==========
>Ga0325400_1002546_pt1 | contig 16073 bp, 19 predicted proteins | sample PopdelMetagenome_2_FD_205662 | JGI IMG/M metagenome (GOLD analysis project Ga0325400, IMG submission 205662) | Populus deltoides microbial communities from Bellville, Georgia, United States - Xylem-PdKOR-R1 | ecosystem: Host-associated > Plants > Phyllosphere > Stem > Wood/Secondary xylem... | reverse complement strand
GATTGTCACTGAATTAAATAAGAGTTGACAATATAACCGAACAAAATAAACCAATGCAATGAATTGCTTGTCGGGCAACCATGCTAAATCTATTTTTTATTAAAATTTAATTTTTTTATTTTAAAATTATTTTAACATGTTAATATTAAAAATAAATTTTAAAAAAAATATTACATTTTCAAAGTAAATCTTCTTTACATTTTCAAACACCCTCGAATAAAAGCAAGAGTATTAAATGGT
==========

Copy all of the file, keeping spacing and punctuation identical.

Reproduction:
>Ga0325400_1002546_pt1 | contig 16073 bp, 19 predicted proteins | sample PopdelMetagenome_2_FD_205662 | JGI IMG/M metagenome (GOLD analysis project Ga0325400, IMG submission 205662) | Populus deltoides microbial communities from Bellville, Georgia, United States - Xylem-PdKOR-R1 | ecosystem: Host-associated > Plants > Phyllosphere > Stem > Wood/Secondary xylem... | reverse complement strand
GATTGTCACTGAATTAAATAAGAGTTGACAATATAACCGAACAAAATAAACCAATGCAATGAATTGCTTGTCGGGCAACCATGCTAAATCTATTTTTTATTAAAATTTAATTTTTTTATTTTAAAATTATTTTAACATGTTAATATTAAAAATAAATTTTAAAAAAAATATTACATTTTCAAAGTAAATCTTCTTTACATTTTCAAACACCCTCGAATAAAAGCAAGAGTATTAAATGGT